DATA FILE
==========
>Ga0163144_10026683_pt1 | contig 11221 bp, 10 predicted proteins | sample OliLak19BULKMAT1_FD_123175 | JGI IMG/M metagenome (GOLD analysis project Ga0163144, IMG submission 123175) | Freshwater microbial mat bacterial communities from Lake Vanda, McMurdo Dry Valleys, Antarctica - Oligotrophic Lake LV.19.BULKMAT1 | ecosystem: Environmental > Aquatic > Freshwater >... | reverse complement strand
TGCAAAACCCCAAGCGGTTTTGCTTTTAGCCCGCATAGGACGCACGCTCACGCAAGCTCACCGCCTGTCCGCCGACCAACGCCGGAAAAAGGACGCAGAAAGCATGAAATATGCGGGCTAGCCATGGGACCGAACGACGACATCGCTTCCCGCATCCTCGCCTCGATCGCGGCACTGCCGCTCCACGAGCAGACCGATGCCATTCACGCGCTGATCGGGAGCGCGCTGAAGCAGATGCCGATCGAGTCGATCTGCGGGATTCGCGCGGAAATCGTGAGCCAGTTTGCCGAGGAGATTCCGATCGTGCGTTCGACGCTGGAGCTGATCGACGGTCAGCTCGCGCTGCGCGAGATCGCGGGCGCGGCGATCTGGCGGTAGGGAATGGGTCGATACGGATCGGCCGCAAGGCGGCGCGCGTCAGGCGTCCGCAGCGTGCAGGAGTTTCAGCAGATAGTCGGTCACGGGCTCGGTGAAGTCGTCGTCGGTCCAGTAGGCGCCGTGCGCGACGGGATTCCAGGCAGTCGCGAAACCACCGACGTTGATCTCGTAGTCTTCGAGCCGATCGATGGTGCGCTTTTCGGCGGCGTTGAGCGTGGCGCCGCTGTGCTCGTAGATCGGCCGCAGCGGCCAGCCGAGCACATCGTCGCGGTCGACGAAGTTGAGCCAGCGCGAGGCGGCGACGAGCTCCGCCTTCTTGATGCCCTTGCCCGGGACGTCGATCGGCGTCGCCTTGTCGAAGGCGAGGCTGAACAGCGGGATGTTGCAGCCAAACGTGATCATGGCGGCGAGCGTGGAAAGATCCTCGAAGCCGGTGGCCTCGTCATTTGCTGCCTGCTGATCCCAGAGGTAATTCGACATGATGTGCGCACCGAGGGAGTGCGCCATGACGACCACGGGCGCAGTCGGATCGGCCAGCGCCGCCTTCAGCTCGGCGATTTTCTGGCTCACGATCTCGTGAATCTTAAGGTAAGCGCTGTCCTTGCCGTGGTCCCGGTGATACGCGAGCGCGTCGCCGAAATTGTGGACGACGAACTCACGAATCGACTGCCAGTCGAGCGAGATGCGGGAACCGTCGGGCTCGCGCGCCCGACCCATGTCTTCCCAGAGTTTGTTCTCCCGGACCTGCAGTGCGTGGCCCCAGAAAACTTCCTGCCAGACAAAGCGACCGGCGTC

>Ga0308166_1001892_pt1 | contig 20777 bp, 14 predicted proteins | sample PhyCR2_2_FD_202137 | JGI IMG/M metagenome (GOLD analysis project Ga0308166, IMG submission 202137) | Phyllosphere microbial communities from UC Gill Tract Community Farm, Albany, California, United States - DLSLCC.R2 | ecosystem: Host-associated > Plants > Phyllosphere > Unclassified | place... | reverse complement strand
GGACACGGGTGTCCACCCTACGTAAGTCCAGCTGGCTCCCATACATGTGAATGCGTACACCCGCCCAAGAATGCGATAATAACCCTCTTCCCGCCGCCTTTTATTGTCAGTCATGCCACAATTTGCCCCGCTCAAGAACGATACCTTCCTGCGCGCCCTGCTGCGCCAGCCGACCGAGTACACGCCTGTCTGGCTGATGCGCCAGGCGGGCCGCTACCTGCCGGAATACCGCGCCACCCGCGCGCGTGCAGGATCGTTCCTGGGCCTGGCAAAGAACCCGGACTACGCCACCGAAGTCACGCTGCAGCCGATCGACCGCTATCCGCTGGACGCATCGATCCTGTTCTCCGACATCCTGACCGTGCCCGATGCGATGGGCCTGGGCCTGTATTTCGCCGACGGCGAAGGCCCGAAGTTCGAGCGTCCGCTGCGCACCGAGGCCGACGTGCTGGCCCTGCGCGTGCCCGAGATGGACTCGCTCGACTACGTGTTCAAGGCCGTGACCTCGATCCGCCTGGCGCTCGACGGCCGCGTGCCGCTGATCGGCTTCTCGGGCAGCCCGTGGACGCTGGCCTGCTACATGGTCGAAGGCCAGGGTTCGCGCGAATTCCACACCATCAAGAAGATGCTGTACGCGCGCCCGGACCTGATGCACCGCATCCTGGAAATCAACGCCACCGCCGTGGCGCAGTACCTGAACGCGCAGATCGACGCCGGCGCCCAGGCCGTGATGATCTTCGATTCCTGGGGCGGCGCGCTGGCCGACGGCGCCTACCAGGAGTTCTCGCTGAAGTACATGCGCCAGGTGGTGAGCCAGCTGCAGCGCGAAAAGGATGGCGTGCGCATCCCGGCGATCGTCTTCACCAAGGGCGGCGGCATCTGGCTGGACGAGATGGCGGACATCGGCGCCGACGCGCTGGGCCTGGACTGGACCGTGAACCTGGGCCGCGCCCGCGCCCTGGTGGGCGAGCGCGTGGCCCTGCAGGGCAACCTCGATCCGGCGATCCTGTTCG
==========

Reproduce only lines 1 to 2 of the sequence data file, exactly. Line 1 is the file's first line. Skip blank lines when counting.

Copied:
>Ga0163144_10026683_pt1 | contig 11221 bp, 10 predicted proteins | sample OliLak19BULKMAT1_FD_123175 | JGI IMG/M metagenome (GOLD analysis project Ga0163144, IMG submission 123175) | Freshwater microbial mat bacterial communities from Lake Vanda, McMurdo Dry Valleys, Antarctica - Oligotrophic Lake LV.19.BULKMAT1 | ecosystem: Environmental > Aquatic > Freshwater >... | reverse complement strand
TGCAAAACCCCAAGCGGTTTTGCTTTTAGCCCGCATAGGACGCACGCTCACGCAAGCTCACCGCCTGTCCGCCGACCAACGCCGGAAAAAGGACGCAGAAAGCATGAAATATGCGGGCTAGCCATGGGACCGAACGACGACATCGCTTCCCGCATCCTCGCCTCGATCGCGGCACTGCCGCTCCACGAGCAGACCGATGCCATTCACGCGCTGATCGGGAGCGCGCTGAAGCAGATGCCGATCGAGTCGATCTGCGGGATTCGCGCGGAAATCGTGAGCCAGTTTGCCGAGGAGATTCCGATCGTGCGTTCGACGCTGGAGCTGATCGACGGTCAGCTCGCGCTGCGCGAGATCGCGGGCGCGGCGATCTGGCGGTAGGGAATGGGTCGATACGGATCGGCCGCAAGGCGGCGCGCGTCAGGCGTCCGCAGCGTGCAGGAGTTTCAGCAGATAGTCGGTCACGGGCTCGGTGAAGTCGTCGTCGGTCCAGTAGGCGCCGTGCGCGACGGGATTCCAGGCAGTCGCGAAACCACCGACGTTGATCTCGTAGTCTTCGAGCCGATCGATGGTGCGCTTTTCGGCGGCGTTGAGCGTGGCGCCGCTGTGCTCGTAGATCGGCCGCAGCGGCCAGCCGAGCACATCGTCGCGGTCGACGAAGTTGAGCCAGCGCGAGGCGGCGACGAGCTCCGCCTTCTTGATGCCCTTGCCCGGGACGTCGATCGGCGTCGCCTTGTCGAAGGCGAGGCTGAACAGCGGGATGTTGCAGCCAAACGTGATCATGGCGGCGAGCGTGGAAAGATCCTCGAAGCCGGTGGCCTCGTCATTTGCTGCCTGCTGATCCCAGAGGTAATTCGACATGATGTGCGCACCGAGGGAGTGCGCCATGACGACCACGGGCGCAGTCGGATCGGCCAGCGCCGCCTTCAGCTCGGCGATTTTCTGGCTCACGATCTCGTGAATCTTAAGGTAAGCGCTGTCCTTGCCGTGGTCCCGGTGATACGCGAGCGCGTCGCCGAAATTGTGGACGACGAACTCACGAATCGACTGCCAGTCGAGCGAGATGCGGGAACCGTCGGGCTCGCGCGCCCGACCCATGTCTTCCCAGAGTTTGTTCTCCCGGACCTGCAGTGCGTGGCCCCAGAAAACTTCCTGCCAGACAAAGCGACCGGCGTC